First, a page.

The Holocaust is an example of a genocide: a systematic attempt to destroy a national, ethnic, racial, or religious group. Genocide is the ultimate violation of human rights. It attacks the very idea that a group has the right to exist. Six million Jewish people were killed by the Nazi regime during the Holocaust, as well as 11 million other “undesirables,” including homosexuals, the Roma (derogatively called gypsies), Eastern Europeans, people with terminal illnesses, and the mentally and physically handicapped.

There are two major misconceptions about genocides. The first misconception is that they are very rare. Some people think that the Holocaust was the only genocide of the 20th century. Unfortunately, there have also been genocides in Bosnia, Rwanda, China, Ukraine, Cambodia, East Timor, and Turkey. One of the most recent genocides is the Rohingya genocide in Myanmar, which occurred in 2016.

The second misconception is that genocides are the result of abnormal psychology or intense emotion. Historically, this isn’t true. While the killing of an ethnicity based on emotions does occur, genocides are almost always politically motivated. Genocides are impossible to achieve without a rational system put in place to organize and attempt to justify the killing, and this system is protected by the indifference of other unaffected populations.

The first step of any genocide is de-humanizing those who are to be destroyed, denying their claim to basic human rights. An important part of preventing future genocides is to remember that human rights are universal. It is always wrong to deny them to any group for any reason, and we have an obligation to speak out when we see human rights being violated.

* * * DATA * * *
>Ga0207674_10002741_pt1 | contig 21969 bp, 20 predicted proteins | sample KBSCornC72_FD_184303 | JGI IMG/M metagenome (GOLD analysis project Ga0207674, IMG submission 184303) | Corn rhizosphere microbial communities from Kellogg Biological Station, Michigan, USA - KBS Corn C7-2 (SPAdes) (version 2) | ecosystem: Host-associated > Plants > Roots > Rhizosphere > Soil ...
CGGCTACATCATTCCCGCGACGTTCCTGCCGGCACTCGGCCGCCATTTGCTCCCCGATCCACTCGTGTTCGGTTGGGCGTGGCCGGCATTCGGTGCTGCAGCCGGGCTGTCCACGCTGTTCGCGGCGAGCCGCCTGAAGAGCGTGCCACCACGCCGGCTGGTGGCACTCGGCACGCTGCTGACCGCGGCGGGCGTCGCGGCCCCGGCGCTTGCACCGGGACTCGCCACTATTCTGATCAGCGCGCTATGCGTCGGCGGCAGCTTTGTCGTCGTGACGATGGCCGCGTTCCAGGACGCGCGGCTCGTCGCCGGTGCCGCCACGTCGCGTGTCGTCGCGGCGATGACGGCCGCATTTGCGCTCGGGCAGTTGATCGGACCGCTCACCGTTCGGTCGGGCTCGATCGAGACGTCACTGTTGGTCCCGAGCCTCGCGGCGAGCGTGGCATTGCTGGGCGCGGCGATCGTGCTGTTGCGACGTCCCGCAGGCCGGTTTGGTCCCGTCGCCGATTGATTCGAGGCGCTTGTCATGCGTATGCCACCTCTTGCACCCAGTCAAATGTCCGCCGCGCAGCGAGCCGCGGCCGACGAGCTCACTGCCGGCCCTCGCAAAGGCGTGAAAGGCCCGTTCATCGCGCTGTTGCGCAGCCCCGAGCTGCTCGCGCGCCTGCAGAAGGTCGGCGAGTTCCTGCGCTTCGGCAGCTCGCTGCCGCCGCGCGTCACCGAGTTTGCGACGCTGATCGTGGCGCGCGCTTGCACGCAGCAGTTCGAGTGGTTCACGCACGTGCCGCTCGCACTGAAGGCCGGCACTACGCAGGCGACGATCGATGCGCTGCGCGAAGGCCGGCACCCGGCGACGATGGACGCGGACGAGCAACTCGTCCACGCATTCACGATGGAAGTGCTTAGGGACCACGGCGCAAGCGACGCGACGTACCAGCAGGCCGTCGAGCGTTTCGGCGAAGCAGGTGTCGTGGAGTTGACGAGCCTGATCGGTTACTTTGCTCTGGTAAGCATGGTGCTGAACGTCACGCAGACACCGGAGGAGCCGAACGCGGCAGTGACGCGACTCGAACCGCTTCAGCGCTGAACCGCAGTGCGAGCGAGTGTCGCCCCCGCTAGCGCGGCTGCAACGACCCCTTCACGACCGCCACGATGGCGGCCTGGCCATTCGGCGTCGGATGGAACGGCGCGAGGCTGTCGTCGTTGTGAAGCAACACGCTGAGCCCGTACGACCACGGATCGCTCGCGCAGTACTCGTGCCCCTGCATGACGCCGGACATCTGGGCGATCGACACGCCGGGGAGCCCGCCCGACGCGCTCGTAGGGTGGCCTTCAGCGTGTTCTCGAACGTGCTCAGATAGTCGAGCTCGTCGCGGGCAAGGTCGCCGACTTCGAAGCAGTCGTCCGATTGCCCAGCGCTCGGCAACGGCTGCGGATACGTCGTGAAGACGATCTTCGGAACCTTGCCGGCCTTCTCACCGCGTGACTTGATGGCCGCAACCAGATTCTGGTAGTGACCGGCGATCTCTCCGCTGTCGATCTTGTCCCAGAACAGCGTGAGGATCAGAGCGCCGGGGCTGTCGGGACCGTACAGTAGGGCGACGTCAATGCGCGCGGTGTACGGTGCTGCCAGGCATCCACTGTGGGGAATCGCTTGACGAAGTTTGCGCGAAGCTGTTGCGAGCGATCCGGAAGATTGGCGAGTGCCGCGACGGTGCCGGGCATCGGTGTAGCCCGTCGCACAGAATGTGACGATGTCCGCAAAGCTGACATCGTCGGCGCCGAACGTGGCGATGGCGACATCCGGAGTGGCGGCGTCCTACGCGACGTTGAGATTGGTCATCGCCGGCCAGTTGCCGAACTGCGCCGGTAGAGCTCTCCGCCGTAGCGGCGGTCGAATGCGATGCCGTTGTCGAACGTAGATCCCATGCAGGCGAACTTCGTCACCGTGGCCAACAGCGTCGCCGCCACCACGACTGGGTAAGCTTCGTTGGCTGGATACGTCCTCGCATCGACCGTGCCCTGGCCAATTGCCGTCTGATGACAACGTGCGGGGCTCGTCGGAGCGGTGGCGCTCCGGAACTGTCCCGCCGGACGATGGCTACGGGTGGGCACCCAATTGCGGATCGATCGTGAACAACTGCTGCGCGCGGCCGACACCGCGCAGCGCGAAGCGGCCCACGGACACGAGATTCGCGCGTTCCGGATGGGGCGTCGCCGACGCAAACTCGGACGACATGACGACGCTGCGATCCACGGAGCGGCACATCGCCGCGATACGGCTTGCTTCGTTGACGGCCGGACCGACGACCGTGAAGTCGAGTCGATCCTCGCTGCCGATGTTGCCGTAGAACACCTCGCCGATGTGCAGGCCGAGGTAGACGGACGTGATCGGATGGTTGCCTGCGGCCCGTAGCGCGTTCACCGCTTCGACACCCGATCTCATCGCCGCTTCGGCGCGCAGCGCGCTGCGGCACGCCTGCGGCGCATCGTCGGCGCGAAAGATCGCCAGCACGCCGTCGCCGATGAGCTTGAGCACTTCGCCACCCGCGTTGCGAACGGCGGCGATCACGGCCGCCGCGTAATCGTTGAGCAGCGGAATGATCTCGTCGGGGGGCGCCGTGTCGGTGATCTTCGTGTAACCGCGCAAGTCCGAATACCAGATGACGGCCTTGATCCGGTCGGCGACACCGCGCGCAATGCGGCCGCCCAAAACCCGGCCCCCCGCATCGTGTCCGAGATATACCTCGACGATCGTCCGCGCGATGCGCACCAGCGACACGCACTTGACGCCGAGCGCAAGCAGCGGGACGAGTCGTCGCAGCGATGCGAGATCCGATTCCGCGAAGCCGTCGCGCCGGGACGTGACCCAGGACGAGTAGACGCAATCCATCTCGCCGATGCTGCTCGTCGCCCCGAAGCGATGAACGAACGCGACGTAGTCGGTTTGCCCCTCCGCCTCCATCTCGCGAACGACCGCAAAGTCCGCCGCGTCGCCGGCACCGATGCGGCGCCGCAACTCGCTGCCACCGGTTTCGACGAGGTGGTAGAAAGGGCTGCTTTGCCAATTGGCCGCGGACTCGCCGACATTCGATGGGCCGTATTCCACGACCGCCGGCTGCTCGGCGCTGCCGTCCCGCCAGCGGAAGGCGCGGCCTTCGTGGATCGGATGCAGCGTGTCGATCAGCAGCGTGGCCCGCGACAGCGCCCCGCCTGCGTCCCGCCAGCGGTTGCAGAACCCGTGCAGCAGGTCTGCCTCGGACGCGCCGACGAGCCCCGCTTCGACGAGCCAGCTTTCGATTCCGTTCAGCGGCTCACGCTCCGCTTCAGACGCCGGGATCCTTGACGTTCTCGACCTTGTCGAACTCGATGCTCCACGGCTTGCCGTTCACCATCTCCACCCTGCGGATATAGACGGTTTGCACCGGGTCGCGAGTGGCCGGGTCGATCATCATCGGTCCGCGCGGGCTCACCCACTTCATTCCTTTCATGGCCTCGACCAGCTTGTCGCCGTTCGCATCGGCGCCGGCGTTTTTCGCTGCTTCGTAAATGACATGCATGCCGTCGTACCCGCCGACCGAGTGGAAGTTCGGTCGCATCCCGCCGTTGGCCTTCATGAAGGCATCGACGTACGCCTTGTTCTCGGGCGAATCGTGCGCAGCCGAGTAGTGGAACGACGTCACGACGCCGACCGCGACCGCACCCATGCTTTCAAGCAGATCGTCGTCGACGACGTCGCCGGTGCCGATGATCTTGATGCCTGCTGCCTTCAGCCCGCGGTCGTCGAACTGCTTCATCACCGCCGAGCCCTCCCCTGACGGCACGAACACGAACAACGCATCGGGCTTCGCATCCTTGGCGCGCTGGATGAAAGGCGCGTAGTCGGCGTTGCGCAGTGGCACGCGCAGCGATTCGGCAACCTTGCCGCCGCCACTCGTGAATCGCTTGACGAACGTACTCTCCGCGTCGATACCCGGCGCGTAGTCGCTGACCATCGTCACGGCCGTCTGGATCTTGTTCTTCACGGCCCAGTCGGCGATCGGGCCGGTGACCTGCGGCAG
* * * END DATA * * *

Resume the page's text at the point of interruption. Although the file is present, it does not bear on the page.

• Read the United Nation’s definition of genocide here.
  • This gallery contains pictures of several concentration camps, as well as pictures of survivors at the end of the war. Elie is in one of the pictures.
  • A summary of the events during the genocide taking place against the Rohingya people in Myanmar can be found here. If you or any of your friends have experienced discrimination, or if you have been particularly disturbed by news about discrimination, write a story about it and submit it to a local newspaper.


Discovery Education has teamed up with Robert F. Kennedy Human Rights, Humanity United and Fund II Foundation to bring Speak Truth to Power to the classroom. Speak Truth to Power, a global initiative dedicated to sharing the stories of human rights defenders around the world, provides compelling content for a set of flexible, standards-aligned digital resources, designed to educate, engage and inspire the next generation of human rights defenders.

Robert F. Kennedy Human Rights Mission Statement

Led by human rights activist and lawyer Kerry Kennedy, Robert F. Kennedy Human Rights has advocated for a more just and peaceful world since 1968. We work alongside local activists to ensure lasting positive change in governments and corporations. Whether in the United States or abroad, our programs have pursued justice through strategic litigation on key human rights issues, educated millions of children in human rights advocacy and fostered a social good approach to business and investment.